Rachel Reeves speaks at the Labour conference earlier this year in Manchester. Photograph: Getty Images.
Show Hide image

Rachel Reeves: Tory MPs apologised to me over "incredibly rude" Duncan Smith

Shadow work and pensions secretary says Conservative MPs apologised to her over Duncan Smith's claim that she had not bothered to vote. 

Relations between Rachel Reeves and Iain Duncan Smith recently reached a new low when the Work and Pensions Secretary refused to apologise for accusing his shadow of not bothering to turn up for a vote. 

Reeves said: "The Secretary of State criticised me for not turning up to vote on an Opposition day motion last week. He knows nothing of why I was not able to attend last week. I kindly ask him to withdraw his criticism and apologise for the aspersion that I could not be bothered to turn up to vote in the House of Commons." (Her absence was due to illness.) 

But Duncan Smith refused to do so, declaring: "I simply made the point that it was good to see the hon. Lady here because she did not turn up to vote in the last debate. I understand that she retweeted that she was Rochester at the time. She was not put down as a signatory to the motion. Those are the points that I made." 

Reeves replied: "Thank you, Mr Speaker. I was not in Rochester last week. I will give the Secretary of State one last opportunity to withdraw the aspersion and apologise. He knows nothing of the reason why I was not here last week, so I ask him to withdraw the aspersion and apologise." But Duncan Smith was unrepentant: "I stand by my assertion that the hon. Lady did not vote and that her name was not on the Order Paper."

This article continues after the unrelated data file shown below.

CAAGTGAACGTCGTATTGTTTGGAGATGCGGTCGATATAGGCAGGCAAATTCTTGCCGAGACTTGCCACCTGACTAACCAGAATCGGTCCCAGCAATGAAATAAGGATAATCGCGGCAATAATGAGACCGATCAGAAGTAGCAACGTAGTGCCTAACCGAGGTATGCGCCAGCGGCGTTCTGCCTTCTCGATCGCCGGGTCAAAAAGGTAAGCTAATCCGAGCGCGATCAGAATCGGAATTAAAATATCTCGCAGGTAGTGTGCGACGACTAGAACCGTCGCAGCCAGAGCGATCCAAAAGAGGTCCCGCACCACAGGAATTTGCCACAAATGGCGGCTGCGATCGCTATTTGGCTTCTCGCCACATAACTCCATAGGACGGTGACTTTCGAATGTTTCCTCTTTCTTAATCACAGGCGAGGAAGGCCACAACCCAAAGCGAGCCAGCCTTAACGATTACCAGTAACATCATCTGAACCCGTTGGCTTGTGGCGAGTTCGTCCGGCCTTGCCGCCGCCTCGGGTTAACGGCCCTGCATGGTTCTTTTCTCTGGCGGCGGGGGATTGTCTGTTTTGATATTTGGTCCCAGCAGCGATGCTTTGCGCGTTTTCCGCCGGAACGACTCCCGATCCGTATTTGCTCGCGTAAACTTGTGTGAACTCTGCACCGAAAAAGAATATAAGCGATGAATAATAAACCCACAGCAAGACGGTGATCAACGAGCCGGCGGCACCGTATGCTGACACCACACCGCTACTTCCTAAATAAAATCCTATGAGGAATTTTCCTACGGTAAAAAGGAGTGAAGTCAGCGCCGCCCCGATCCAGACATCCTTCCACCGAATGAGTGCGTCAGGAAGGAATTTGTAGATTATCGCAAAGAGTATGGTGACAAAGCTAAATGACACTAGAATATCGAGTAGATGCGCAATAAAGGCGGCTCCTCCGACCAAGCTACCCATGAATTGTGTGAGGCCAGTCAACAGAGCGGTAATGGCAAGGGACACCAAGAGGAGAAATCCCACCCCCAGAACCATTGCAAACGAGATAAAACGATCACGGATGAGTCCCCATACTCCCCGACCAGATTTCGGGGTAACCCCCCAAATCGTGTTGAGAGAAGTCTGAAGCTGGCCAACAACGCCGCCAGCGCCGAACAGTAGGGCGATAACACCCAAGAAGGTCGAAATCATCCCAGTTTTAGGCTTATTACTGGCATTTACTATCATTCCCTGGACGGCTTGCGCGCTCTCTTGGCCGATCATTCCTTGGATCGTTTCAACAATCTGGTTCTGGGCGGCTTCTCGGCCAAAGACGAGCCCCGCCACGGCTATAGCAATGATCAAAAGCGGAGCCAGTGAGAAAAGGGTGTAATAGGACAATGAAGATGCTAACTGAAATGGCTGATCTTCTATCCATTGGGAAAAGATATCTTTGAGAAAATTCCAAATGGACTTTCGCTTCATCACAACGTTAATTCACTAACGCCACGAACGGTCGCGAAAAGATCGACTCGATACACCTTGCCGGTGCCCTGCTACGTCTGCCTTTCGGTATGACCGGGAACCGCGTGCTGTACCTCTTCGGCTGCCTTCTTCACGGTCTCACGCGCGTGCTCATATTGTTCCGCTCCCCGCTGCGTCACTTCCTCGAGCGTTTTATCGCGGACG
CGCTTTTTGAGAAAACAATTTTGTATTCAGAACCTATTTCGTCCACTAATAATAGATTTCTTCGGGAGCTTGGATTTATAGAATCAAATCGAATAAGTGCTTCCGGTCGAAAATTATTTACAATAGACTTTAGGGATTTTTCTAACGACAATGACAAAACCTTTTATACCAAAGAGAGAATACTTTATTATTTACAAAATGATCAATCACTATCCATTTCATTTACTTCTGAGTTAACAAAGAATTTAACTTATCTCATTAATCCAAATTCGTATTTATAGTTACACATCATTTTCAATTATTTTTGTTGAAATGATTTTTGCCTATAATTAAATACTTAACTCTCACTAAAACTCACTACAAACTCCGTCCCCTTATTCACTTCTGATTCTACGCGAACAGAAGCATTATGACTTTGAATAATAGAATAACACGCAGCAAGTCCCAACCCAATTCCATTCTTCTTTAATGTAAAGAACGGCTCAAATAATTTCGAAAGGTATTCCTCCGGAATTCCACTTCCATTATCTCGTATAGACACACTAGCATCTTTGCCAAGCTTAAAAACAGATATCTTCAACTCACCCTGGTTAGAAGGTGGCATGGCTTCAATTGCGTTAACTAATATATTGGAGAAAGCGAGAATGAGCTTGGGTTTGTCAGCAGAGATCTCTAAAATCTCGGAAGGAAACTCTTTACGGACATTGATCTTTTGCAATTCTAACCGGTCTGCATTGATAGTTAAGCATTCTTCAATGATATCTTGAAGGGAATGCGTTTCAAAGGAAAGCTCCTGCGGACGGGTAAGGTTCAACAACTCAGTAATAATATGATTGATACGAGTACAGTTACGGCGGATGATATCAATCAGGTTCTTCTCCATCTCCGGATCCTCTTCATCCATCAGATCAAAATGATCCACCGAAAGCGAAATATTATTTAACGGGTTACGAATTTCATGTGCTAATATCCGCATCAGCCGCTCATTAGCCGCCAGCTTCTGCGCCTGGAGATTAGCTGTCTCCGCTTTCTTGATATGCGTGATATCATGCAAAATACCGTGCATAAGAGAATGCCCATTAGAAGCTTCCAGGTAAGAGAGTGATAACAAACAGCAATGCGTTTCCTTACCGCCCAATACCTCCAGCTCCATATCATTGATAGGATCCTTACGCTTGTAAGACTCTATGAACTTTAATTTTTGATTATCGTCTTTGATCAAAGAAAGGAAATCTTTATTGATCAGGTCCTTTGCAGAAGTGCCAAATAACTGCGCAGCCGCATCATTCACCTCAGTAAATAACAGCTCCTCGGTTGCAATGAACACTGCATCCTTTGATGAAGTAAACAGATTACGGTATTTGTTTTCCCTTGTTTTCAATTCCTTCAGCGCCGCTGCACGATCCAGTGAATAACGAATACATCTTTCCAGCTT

Now, in an interview with me in this week's New Statesman, Reeves has revealed that "a number of Tory MPs" came up to her afterwards to apologise for Duncan Smith's behaviour. She told me:

I think that he’s an incredibly rude man and I think that anybody else would have apologised. And, actually, the number of MPs from the Conservative Party came up to me afterwards and said that they thought that Iain Duncan Smith behaved very badly and wanted to apologise on his behalf, which was very nice of them, but they don’t need to apologise on his behalf, he’s quite capable of apologising for himself. 

When I asked Reeves whether she was surprised that Duncan Smith had remained in his job despite multiple policy failures, she replied: "Well, I expect that people like Michael Gove and Owen Paterson, when they were summarily dismissed from their jobs at the last reshuffle must have wondered why the axe came for them but not for Iain Duncan Smith who has presided over £25bn of Tory welfare waste in additional spending compared to what they set out, Universal Credit which has been a huge failure, the bedroom tax, which is probably the cruellest and nastiest policy that we’ve had from this government, devised by Iain Duncan Smith. I think there’s probably a lot of people, not just in the Labour Party, but in the Tory Party and across the country who wonder why someone like that is in his job."